WD Black PCIe SSDs now available to pre-order

After being largely absent from the consumer solid state drive market since its inception, Western Digital decided to assert itself into the category three months ago with its WD Blue and WD Green drives, the company's first branded client SSDs. Now it's making a run at the performance sector with its new WD Black SSDs.

The WD Black drives are the company's first PCIe SSDs for consumers. They're another option in the fast growing market of gumstick-sized (M.2 2280 form factor) NVMe drives that tap into the PCIe Gen3 x4 bus for faster performance than what SATA 6Gbps SSDs can deliver.

"NVMe PCIe-based SSD adoption is poised to accelerate in 2017 and the years to follow," said Jeff Janukowicz, vice president, IDC. "Products like the WD Black PCIe SSD, with a broad ecosystem and compatibility testing, should give customers a significant performance increase over SATA SSDs and offer a straightforward solution for customers to update to or build future-ready systems."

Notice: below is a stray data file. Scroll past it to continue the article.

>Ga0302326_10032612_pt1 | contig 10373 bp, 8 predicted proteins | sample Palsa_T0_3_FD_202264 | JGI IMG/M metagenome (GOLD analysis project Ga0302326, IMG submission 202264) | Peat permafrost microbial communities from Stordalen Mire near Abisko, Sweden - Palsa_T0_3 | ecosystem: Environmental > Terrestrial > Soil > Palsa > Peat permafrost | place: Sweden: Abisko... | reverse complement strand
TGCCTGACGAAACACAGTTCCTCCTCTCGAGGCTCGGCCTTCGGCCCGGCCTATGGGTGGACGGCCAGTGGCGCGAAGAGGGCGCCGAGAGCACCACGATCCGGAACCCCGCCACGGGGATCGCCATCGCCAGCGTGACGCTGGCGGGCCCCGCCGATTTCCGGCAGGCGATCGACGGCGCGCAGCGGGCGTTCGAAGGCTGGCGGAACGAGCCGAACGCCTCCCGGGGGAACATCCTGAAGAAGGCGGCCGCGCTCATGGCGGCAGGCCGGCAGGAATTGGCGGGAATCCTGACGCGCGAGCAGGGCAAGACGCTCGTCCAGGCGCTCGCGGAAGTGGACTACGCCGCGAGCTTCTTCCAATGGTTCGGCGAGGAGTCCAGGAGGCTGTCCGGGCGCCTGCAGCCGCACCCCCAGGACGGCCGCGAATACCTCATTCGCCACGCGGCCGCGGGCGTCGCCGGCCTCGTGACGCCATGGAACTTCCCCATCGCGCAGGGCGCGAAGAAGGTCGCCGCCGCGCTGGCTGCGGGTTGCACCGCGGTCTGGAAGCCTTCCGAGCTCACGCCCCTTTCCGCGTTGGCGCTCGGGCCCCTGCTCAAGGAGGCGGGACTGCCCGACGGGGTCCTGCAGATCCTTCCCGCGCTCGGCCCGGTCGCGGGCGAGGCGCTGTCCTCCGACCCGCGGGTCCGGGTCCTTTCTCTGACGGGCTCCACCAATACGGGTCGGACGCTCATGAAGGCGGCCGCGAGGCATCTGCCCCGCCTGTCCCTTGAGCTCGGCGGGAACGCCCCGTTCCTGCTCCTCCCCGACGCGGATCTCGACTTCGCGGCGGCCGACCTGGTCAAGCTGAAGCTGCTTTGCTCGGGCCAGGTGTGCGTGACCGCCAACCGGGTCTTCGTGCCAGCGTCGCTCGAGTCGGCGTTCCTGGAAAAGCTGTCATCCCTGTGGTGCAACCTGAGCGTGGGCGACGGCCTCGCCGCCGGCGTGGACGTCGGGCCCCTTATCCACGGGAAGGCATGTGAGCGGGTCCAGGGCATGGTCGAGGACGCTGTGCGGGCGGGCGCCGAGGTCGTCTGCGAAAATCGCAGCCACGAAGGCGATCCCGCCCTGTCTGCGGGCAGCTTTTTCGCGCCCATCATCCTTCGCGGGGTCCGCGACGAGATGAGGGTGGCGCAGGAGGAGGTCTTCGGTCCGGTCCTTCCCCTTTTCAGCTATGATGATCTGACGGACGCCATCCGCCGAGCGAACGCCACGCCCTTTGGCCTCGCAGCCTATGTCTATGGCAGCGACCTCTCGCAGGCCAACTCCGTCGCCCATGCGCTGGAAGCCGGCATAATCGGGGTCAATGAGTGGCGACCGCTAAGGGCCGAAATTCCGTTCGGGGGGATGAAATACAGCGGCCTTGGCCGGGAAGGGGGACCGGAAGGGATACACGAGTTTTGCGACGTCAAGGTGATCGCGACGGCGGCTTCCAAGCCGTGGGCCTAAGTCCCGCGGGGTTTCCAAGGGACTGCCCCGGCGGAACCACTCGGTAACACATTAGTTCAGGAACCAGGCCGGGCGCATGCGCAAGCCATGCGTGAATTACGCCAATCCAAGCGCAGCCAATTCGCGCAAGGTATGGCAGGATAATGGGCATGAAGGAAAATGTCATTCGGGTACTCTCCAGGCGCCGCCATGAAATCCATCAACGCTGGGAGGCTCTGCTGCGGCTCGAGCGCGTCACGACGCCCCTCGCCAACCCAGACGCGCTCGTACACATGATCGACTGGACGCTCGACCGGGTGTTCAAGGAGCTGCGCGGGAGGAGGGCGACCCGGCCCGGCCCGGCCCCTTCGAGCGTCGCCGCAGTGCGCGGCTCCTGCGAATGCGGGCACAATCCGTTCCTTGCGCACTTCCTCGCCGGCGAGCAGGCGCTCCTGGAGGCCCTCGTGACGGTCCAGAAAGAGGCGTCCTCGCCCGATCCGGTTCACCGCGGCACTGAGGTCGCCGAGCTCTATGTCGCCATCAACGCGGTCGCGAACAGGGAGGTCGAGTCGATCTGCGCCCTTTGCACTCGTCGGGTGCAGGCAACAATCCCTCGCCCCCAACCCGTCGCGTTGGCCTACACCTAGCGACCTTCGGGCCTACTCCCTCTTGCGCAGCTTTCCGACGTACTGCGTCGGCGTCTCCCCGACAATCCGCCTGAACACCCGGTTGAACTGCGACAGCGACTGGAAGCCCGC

The WD Black line comes in 256GB and 512GB capacities. Both drives offer similar speeds, though the larger capacity model is slightly faster. Here's a look at the specs:

They're solid stats, but not enough to challenge Samsung for the speed crown. Samsung's 960 Evo drives, which are a step down from the 960 Pro line, offer sequential read performance of up 3,200MB/s and sequential writes up to 1,500MB/s (250GB) and 1,800MB/s (500GB).

Though WD's Black SSDs aren't quite as a fast, they're less expensive. The 256GB capacity model is available to pre-order for $110 and the 512GB version for $200, which are $30 and $50 less expensive than the 250GB and 500GB 960 Evo SSDs.

WD anticipates shipping its new SSDs starting February 14.

Paul Lilly

Paul has been playing PC games and raking his knuckles on computer hardware since the Commodore 64. He does not have any tattoos, but thinks it would be cool to get one that reads LOAD"*",8,1. In his off time, he rides motorcycles and wrestles alligators (only one of those is true).